This was the third time I've read this book. I don't think it has diminished over the years, rather, as I have grown, so has the meaning and underlying sentiment of this book grown. I love the themes of family, love and independent thinking in it. Of course there is a coming of age aspect, but it was more than that, it was also a theme of accountability and the knowing that though we may derive strength and courage from others, still, what we do is our own choice. I found many more references to Shakespeare in it this time, simply because I've read much more Shakespeare recently. I like a book which grows with you and has more levels to discover on additional readings.

As to the Evangelical Christianity, most Evangelicals I know would strongly disagree. The battle is an equal pitting of two powers (the Dark and the Light), which is more along the lines of Eastern Mysticism, or Star Wars, if you will. Yes, it is couched in some Biblical quotes, but they seem more like an example of Literature which represents the ideas of love, sacrifice and the truth that the very small and weak can still be a powerful force for good. I find these themes in most fantasy literature I read. They are favorite themes of mankind. L'Engle also uses Shakespeare freely, along with other major works as an example of the "light" which battles the "darkness." It's possible the reader finds the things they are looking for though, because there are certainly many levels to read this book on. One of the reasons it appeals to me.

Charles Wallace didn't bother me, because even his mother said he was something, "other" or further along than most people. He was still endearing. I don't think the message was necessarily that love conquered all, so much as that love was what could reach Charles and was something that IT could not offer.

I really liked the tentacly Aunt Beast. The thought of all that comfort and warmth without sight appeals to me. We depend on sight so much of the time and feel very vulnerable without it.

21Citizenjoyce
May 3, 2010, 3:16pm Top

I'm quoting from page 179 of my little Dell edition"
"If we knew ahead of time what was going to happen we'd be--we'd be like the people on Camazotz, with no lives of our own, with everything all planned and done for us. How can I explain it to you? Oh, I know. In your language you have a form of poetry called the sonnet.'
...'It is a very strict form of poetry, is it not?'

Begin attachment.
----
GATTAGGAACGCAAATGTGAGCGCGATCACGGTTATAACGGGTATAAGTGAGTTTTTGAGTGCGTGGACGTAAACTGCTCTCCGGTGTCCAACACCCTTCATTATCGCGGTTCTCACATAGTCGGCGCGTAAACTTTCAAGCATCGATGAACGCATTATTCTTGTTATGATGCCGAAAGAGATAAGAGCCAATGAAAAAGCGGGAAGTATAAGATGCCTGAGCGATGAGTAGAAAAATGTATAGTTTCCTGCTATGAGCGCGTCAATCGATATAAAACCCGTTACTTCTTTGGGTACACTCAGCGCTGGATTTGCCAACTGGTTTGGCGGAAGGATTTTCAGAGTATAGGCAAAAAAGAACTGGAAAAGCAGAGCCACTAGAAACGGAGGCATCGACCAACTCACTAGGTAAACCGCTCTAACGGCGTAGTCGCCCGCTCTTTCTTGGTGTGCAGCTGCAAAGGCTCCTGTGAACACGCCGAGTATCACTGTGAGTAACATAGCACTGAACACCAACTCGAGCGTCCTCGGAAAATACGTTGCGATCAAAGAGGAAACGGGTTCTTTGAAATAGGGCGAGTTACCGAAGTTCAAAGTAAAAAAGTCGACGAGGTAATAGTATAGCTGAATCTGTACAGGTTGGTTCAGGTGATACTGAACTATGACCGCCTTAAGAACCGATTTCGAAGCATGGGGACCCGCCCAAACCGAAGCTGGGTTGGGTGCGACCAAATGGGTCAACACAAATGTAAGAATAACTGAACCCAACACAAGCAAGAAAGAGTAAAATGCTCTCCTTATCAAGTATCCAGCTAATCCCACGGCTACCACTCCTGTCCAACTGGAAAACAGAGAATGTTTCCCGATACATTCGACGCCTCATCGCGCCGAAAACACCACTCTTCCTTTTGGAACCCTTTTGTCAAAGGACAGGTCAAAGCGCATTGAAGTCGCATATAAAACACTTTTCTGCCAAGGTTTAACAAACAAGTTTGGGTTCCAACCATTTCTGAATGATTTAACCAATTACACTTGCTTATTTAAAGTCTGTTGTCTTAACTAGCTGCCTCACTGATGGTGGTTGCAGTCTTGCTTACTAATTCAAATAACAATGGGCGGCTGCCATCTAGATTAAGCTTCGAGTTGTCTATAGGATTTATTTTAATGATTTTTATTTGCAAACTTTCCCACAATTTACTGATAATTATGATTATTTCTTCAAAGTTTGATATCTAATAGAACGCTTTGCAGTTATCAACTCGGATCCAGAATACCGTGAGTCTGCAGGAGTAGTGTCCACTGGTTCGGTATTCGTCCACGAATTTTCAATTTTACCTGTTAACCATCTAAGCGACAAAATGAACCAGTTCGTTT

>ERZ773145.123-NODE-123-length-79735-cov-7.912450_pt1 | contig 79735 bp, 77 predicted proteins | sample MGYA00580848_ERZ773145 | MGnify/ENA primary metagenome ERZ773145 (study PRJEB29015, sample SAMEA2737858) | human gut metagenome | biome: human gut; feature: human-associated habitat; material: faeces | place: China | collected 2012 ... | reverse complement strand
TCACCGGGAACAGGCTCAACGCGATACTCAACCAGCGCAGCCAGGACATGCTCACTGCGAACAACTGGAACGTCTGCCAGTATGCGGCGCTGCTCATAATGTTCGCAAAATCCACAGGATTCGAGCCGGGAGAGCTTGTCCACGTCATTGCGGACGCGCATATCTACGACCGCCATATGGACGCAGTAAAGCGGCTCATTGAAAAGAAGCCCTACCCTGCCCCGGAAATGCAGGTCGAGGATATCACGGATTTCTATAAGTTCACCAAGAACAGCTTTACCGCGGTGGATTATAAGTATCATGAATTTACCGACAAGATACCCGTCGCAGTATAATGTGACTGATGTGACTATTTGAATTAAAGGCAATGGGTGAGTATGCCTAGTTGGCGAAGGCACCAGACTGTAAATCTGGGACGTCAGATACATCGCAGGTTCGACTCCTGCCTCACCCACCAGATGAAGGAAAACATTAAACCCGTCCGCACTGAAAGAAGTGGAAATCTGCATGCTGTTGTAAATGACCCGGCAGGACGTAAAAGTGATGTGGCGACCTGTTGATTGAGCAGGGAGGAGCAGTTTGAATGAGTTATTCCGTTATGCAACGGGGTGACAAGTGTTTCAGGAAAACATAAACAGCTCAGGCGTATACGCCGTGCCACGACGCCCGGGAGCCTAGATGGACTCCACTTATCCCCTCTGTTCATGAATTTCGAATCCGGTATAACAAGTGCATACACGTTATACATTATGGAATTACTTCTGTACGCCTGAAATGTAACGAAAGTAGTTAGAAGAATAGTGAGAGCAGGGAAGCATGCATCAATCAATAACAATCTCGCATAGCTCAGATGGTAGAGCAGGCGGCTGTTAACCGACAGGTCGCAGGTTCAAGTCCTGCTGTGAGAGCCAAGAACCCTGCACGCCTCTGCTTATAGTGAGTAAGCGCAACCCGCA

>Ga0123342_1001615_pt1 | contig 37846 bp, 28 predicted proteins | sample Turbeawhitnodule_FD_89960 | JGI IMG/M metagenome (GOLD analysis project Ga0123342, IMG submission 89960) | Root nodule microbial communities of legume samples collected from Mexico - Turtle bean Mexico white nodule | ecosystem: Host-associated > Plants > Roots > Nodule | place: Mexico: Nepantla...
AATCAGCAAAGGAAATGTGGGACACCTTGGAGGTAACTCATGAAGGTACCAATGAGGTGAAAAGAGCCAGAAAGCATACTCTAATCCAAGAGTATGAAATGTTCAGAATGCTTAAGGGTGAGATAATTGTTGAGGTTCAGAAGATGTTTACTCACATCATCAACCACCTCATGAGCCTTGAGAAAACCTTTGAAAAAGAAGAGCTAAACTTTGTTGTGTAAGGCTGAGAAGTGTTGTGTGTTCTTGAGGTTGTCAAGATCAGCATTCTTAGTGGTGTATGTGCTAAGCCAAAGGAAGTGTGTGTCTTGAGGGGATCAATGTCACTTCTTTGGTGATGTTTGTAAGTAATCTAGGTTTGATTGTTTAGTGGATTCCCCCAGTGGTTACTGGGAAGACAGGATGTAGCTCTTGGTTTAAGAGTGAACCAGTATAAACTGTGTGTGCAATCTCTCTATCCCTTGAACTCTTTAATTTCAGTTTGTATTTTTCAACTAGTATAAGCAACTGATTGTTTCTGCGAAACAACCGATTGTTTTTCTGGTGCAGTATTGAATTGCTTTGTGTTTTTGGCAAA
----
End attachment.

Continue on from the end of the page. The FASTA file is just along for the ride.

'But within this strict form the poet has complete freedom to say whatever he wants, doesn't he?'
'You mean you're comparing our lives to a sonnet? A strict form, but freedom within it?'
'Yes.' Mrs. Whatsit said. 'You're given the form, but you have to write the sonnet yourself. What you say is completely up to you.'"

This is the same reasoning my mormon sister uses to explain free will and why god doesn't prevent things like the holocaust. I found it very preachy and off putting.

22clif_hiker
May 3, 2010, 3:49pm Top

hmmm... well considering that at 12 or 14 years old (when I first read the book), I didn't even know what a Mormon was; and much later when I reread the book, I still really wasn't that familiar with the Mormon arguments about free-will etc. I can see why I didn't make those connections. I'm with Mrs.Lee on this... I think we see what we want to see.

23sandragon
Edited: May 11, 2010, 12:24am Top

I know I read this as a kid, maybe in junior high, but I didn't remember any of it at all. I know I didn't like it much as a kid and I didn't go on to read the other books. This time, I thought it was okay. I'll go on to read the others. But I don't think the Christian leanings are overt. I think the reflections on love and good and evil in the book you could find in most stories and various religious teachings, just as MrsLee writes above. It's a popular theme.

I think because it was written for a younger audience it didn't grab me as it could have. It was rather 'lite' and I would have enjoyed something 'meatier'.

ETA: I like how stars are sentient beings, but on such a grand scale that we find it hard to understand. The galaxies are to us as we are to our mitochondria. L'Engle elaborates on this in A Wind in the Door, which I just finished. There is so much out there we don't know or understand, but it doesn't mean it doesn't exist, whether from a scientific of theological point of view.